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Unity College Student Group to Hold Anti-Violence Event

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Unity, Maine – February, 2011 –  There is never an appropriate context for violence in a relationship. 

That is a central message of ALA (Ask, Listen and Act), a Unity College student group that promotes campus-wide education programs designed to promote awareness of health and wellness in all of its forms.

On Tuesday, February 14, from 11 a.m. to 2 p.m. members of ALA will host an anti-violence program in Tozier Gymnasium on the campus of Unity College, 90 Quaker Hill Road, Unity. The program is free and open to the general public, though focused on the College community.

Sponsored by ALA and the Harrison Aldrich Wellness Center at Unity College, the event will feature a variety of activities including presenting students with the opportunity to take a non-violence pledge and, after painting their palms, place their hand print on a banner promoting wellness.  The simple yet powerful pledge is: “These hands will not harm another.”

The banner project is also part of the Dean’s Cup, a program run by the Office of Residence Life featuring community building competitions held throughout the academic year.  Each student who takes the non-violence pledge and imprints his or her palm on the banner will be registered. 

Several area organizations will host information booths including The Humane Society of Waterville; The Maine Coalition Against Sexual Assault (MECASA); New Hope for Women; and Hardy Girls Healthy Women.  Scheduled speakers include Michele Leavitt, attorney, writer, poet and spouse of President Stephen Mulkey; Senior Vice President for Academic Affairs Dr. William Trumble; Dean for Student Affairs Gary Zane, among others.

“This is a fun event designed to encourage and promote a healthy, nonviolent attitude among the campus community,” explained Tiffany DeMell ’15, a Captive Wildlife Care and Education major / Psychology minor from Cooperstown, New York.  Aside from academics DeMell was attracted to attending Unity College because of its positive atmosphere, values that stress the importance of community service, and warm, supportive community.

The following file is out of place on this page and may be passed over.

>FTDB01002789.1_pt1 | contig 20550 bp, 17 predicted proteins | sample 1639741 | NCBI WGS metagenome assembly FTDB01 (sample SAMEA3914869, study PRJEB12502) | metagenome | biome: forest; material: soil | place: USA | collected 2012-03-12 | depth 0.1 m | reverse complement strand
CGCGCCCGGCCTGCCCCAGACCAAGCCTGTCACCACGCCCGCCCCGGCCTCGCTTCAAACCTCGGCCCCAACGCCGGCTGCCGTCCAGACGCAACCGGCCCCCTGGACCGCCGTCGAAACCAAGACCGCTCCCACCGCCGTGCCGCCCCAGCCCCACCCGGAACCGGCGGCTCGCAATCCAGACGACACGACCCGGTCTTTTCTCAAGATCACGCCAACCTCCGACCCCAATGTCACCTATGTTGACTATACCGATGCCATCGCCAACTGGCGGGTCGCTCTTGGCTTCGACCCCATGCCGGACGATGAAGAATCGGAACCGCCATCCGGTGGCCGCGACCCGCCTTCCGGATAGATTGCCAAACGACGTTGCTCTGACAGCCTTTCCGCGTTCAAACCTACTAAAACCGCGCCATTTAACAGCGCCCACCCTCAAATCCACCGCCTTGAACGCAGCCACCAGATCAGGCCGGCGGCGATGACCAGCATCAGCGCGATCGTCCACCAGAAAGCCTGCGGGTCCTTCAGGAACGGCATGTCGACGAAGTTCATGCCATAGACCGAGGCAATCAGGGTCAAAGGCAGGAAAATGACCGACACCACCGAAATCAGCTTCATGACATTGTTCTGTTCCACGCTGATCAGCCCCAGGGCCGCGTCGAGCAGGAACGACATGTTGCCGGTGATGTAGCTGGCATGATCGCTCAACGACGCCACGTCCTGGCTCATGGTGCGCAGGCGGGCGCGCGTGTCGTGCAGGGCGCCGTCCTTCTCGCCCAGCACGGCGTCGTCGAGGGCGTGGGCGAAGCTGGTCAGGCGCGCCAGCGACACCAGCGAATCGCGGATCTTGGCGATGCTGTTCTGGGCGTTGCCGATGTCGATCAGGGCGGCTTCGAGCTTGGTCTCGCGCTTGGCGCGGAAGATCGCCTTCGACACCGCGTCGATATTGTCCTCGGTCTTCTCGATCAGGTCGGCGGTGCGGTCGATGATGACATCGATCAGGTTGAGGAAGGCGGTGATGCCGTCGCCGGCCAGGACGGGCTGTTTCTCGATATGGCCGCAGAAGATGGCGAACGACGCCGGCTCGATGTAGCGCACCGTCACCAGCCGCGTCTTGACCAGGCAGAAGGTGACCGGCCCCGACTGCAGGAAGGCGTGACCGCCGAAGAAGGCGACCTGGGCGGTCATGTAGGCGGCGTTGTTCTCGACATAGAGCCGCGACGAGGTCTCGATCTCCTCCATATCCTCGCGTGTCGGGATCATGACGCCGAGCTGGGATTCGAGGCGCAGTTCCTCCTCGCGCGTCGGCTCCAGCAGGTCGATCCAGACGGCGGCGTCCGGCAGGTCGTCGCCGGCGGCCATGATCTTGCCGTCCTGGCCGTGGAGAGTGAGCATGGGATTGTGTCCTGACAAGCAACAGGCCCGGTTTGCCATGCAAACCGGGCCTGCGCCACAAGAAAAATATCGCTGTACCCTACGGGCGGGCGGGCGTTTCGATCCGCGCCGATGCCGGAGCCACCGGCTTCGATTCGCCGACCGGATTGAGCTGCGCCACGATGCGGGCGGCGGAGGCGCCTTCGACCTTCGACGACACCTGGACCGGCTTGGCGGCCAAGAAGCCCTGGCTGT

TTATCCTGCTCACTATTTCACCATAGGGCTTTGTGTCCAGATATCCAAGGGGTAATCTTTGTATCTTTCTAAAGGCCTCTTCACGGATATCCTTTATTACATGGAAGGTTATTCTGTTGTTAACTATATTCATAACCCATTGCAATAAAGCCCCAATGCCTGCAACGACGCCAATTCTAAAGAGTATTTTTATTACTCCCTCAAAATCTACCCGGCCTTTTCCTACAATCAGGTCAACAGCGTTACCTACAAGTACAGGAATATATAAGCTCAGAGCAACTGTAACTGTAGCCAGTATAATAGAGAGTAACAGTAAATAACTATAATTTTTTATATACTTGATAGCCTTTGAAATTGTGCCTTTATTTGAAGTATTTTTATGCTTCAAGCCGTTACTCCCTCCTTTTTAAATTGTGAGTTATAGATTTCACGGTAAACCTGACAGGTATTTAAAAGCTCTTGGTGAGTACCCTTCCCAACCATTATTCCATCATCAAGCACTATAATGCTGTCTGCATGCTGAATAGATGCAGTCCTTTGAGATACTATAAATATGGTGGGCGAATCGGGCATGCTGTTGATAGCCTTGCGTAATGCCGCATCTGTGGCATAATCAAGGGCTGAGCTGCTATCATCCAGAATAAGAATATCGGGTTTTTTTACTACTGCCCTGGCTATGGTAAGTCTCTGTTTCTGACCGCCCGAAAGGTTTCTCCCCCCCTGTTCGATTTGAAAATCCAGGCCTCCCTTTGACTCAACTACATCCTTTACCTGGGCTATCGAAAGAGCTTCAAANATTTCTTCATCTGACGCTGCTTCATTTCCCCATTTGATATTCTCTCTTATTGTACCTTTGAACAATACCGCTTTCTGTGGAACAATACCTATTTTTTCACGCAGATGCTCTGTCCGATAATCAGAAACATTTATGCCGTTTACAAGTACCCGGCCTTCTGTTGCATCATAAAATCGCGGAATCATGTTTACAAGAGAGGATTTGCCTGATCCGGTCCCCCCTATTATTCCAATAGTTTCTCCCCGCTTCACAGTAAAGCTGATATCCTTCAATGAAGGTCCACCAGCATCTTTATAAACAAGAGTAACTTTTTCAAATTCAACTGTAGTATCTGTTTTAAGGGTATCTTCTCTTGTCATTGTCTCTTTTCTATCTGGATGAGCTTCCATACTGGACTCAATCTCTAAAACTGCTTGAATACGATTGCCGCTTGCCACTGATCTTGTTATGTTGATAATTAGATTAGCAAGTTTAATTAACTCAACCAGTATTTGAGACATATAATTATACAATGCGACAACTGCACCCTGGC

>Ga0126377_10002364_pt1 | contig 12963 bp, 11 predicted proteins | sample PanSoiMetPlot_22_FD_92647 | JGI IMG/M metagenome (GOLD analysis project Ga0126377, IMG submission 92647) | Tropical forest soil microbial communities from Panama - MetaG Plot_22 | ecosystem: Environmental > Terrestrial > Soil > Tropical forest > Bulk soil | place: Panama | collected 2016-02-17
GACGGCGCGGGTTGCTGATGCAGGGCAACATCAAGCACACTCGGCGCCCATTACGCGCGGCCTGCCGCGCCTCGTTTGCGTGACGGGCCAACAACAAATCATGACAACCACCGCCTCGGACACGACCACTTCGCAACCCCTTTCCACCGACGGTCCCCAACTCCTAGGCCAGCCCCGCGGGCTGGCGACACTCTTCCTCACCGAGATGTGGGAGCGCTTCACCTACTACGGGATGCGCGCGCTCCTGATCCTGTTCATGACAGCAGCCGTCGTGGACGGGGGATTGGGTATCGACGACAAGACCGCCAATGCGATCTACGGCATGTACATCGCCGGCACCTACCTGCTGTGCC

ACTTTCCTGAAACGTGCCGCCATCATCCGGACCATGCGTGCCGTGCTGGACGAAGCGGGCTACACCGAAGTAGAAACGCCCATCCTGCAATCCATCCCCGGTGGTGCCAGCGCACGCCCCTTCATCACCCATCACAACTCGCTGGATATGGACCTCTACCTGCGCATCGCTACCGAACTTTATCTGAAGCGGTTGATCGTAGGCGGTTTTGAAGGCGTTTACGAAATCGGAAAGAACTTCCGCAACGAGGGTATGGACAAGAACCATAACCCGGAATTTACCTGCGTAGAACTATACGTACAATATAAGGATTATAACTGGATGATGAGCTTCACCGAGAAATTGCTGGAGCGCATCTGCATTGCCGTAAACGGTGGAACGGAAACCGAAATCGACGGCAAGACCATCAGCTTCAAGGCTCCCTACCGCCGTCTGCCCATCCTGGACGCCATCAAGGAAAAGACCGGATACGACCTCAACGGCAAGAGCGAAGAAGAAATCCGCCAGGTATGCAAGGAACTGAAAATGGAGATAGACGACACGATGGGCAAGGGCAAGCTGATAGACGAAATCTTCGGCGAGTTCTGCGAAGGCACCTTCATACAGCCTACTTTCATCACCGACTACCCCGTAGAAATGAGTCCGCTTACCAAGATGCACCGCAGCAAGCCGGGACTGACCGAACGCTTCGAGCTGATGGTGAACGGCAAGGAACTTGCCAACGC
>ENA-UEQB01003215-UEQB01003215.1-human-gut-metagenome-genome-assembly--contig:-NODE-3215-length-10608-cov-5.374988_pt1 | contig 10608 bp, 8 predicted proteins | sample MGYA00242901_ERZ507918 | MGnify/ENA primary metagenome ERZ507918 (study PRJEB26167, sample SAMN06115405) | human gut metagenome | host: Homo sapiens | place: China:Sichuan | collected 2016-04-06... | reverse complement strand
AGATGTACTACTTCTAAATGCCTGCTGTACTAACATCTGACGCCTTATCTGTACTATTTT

Mentors to the ALA group include Wellness Center intern Heather Bryant, a University of Maine graduate student who is pursuing a Master’s degree in Social Work; Anna McGalliard, Director of Student Health Services; Julie Johnson, Clinical Counselor, and Carleen Johnson, Administrative Assistant.

“A healthy and nonviolent environment is critical to the success of any community,” said McGalliard.  “We want to recognize the positive choices people make every day that support nonviolence.”

Cassandra Alston ’12, a Wildlife Biology major from Hampton, Virginia, has helped plan the event.  She is no stranger to community service.  While in high school she volunteered with several community organizations, and most recently she organized a volunteer trip for students to the Mid-Maine Homeless Shelter in Waterville, Maine.

Bryant, Alston, DeMell and other ALA participants who have organized this event are united in their central message that violence should be confronted, and that there are positive approaches to problem solving.

Other participants in ALA who have helped to organize the event on February 14 are Tasha Iven ’15, a Captive Wildlife Care and Education major from Saint Louis, Missouri, and Dean Sheehan ’15, an Adventure Therapy major from Ridgefield, Connecticut.

The forthcoming event on February 14 is part of ongoing efforts by ALA to bring violence in all of its form to the forefront within the Unity College community.

Commitment to the cause is not lacking among ALA participants, who have pursued other successful, often creative activities designed to diminish stigma and build peer support. One activity featured a body paint question on the back of one’s hand with the simple question “ask?”  When students inquired about the point, the ALA member would engage them in a conversation about mental health and available services on campus.

“Our hopes for the future include really getting our message out there,” said Iven.  “We are letting everyone in this community know that there is support at every turn.  Also, our message includes educating the community about the ways to address conflict that are positive.”

Unity College is a small private college in rural Maine that provides dedicated, engaged students with a liberal arts education which emphasizes the environment and natural resources. Unity College graduates are prepared to be environmental stewards, effective leaders, and responsible citizens through active learning experiences within a supportive community.

In 2011, Unity College was named to the top 30 of the Washington Monthly college rankings, and was one of eighteen U.S. colleges and universities named to The Princeton Review’s 2010 Green Rating Honor Roll.

Tuesday, February 07, 2012